United States of America, Plaintiff-appellee, v. Juvenile (ag-s), Defendant-appellant, 30 F.3d 140 (9th Cir. 1994)

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U.S. Court of Appeals for the Ninth Circuit - 30 F.3d 140 (9th Cir. 1994)

Submitted Aug. 2, 1994. *Decided Aug. 5, 1994


Before: BROWNING, FARRIS, and LEAVY, Circuit Judges.


MEMORANDUM** 

A juvenile, AG-S, pleaded guilty to two counts of juvenile delinquency, in violation of 18 U.S.C. § 5032, for importation of over 100 kilograms of cocaine, in violation of 21 U.S.C. §§ 952 and 960; and possession of over 100 kilograms of cocaine with intent to distribute, in violation of 21 U.S.C. § 841(a) (1). He was sentenced to detention in the Bureau of Prisons contract facility for the period of his minority, which expires November 10, 1995. AG-S appeals his sentence claiming the district court violated his due process rights by failing to consider rehabilitation in sentencing him. We affirm.

ANALYSIS

The government asserts that we lack jurisdiction over this appeal under 18 U.S.C. § 3742(a), which provides:

A defendant may file a notice of appeal in the district court for review of an otherwise final sentence if the sentence--

(1) was imposed in violation of law;

(2) was imposed as a result of an incorrect application of the sentencing guidelines; or

(3) is greater than the sentence specified in the applicable guideline range to the extent that the sentence includes a greater fine or term of imprisonment, probation, or supervised release than the maximum established in the guideline range, or includes a more limiting condition of probation or supervised release under section 3563(b) (6) or (b) (11) than the maximum established in the guideline range; or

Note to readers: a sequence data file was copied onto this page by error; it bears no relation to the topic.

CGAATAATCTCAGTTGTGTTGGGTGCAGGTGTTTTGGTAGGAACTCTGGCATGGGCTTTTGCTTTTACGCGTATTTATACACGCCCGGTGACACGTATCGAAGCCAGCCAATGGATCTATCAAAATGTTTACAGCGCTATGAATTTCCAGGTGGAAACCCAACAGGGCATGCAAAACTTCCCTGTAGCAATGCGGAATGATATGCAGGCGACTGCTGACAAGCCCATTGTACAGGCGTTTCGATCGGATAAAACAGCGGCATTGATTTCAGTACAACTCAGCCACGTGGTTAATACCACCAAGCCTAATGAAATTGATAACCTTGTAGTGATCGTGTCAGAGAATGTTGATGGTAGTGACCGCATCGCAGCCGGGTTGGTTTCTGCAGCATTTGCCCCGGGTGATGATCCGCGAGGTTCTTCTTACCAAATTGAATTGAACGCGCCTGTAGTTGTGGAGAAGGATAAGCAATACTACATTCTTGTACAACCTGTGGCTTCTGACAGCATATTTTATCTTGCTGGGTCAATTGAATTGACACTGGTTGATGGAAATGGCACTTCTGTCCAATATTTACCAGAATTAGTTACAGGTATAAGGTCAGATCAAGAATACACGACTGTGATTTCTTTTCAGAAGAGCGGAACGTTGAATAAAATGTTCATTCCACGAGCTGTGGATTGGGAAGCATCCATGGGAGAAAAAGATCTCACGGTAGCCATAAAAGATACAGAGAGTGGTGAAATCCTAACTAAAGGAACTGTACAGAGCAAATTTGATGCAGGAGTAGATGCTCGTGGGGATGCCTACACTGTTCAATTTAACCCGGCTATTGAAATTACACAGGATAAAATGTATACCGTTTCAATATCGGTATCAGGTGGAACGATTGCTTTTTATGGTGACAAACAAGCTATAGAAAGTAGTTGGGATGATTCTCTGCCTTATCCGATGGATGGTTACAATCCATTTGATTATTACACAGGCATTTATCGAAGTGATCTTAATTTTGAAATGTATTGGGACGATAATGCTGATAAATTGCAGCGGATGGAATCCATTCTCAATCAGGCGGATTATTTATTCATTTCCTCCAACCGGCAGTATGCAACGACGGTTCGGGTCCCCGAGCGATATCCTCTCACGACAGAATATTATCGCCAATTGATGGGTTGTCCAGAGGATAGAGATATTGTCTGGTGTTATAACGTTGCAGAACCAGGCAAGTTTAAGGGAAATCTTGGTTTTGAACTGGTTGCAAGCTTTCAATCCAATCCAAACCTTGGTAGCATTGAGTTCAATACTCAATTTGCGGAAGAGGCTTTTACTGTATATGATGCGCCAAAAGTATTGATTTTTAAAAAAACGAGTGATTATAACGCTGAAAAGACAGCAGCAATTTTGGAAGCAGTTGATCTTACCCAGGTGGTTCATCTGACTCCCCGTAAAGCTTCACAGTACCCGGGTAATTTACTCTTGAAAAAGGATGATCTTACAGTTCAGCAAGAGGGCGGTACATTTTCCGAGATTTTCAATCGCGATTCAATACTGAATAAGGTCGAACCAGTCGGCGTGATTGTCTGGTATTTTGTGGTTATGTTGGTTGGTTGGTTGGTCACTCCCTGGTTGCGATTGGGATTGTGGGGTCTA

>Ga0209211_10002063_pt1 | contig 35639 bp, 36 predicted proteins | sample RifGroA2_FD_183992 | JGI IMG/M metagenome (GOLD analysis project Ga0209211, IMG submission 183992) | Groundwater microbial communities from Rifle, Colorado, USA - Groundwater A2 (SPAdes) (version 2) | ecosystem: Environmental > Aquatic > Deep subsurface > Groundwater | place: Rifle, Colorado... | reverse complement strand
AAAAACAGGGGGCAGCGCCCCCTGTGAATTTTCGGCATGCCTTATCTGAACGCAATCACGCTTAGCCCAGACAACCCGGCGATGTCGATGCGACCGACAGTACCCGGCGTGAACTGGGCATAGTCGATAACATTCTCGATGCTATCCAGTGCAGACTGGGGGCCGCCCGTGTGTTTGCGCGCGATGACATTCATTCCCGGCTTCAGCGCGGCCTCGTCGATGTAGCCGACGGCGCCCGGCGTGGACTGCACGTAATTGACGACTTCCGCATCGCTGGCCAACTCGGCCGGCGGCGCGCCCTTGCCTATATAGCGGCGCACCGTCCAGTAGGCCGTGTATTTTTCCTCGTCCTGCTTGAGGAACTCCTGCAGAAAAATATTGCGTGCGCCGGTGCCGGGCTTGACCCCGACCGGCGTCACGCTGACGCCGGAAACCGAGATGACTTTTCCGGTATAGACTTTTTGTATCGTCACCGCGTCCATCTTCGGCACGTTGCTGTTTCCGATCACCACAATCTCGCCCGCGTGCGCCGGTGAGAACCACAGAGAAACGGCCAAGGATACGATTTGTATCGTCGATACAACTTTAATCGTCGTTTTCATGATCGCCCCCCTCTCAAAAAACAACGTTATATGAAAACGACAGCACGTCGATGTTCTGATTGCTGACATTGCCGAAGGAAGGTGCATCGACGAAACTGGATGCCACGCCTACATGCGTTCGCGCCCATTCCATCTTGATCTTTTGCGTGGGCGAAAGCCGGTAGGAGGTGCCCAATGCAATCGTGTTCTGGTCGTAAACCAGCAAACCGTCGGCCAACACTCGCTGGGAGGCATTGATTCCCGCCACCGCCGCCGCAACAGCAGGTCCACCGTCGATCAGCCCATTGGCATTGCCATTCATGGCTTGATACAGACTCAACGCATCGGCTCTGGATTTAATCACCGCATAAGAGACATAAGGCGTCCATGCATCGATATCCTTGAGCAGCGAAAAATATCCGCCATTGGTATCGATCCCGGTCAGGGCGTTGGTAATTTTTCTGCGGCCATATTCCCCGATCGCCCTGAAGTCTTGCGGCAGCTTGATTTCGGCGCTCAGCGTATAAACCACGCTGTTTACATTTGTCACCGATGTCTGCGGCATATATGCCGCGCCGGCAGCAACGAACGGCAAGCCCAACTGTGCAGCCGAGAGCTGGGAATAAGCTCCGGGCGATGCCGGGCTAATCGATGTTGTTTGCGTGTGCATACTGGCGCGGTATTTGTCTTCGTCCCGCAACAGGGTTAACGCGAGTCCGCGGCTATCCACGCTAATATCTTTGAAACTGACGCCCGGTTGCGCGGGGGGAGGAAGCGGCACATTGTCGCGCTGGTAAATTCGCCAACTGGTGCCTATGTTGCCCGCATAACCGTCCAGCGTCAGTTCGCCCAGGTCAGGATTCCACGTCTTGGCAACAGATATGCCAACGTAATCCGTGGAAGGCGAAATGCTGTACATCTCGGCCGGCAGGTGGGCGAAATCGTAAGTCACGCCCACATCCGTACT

(4) was imposed for an offense for which there is no sentencing guideline and is plainly unreasonable.

The government argues that AG-S's sentence does not fit within any category of appealable sentences. AG-S asserts that, by imposing a term of detention rather than ordering rehabilitation, the district court violated his due process rights and his Eighth Amendment rights, which he argues renders his sentence unlawful. Thus, AG-S's appeal falls within the first category of appealable sentences. 18 U.S.C. § 3742(a) (1). We review the legality of AG-S's sentence de novo. United States v. Fine, 975 F.2d 596, 599 (9th Cir. 1992) (en banc).

AG-S argues that, when a court sentences a juvenile, it is required to consider rehabilitation. To support this assertion, AG-S cites the evolution of juvenile justice and its emphasis on rehabilitation. He points to a United States Supreme Court decision that indicated that the rehabilitative goal of the juvenile justice system has not been completely abandoned. United States v. R.L.C., 112 S. Ct. 1329, 1335 n. 2 (1992). We need not decide, however, whether rehabilitation must be considered in sentencing a juvenile.

At sentencing, AG-S's attorney extensively argued, and requested the court to focus on, rehabilitation. Supplemental Excerpts of Record (SER) at 64-68. Thus, in sentencing AG-S, the court considered his request. The district court did not violate AG-S's Fifth or Eighth Amendment rights in imposing this sentence.

AFFIRMED.

 *

The panel unanimously finds this case suitable for submission on the record and briefs and without oral argument. Fed. R. App. P. 34(a) and Ninth Circuit Rule 34-4

 **

This disposition is not appropriate for publication and may not be cited to or by the courts of this circuit except as provided by Ninth Circuit Rule 36-3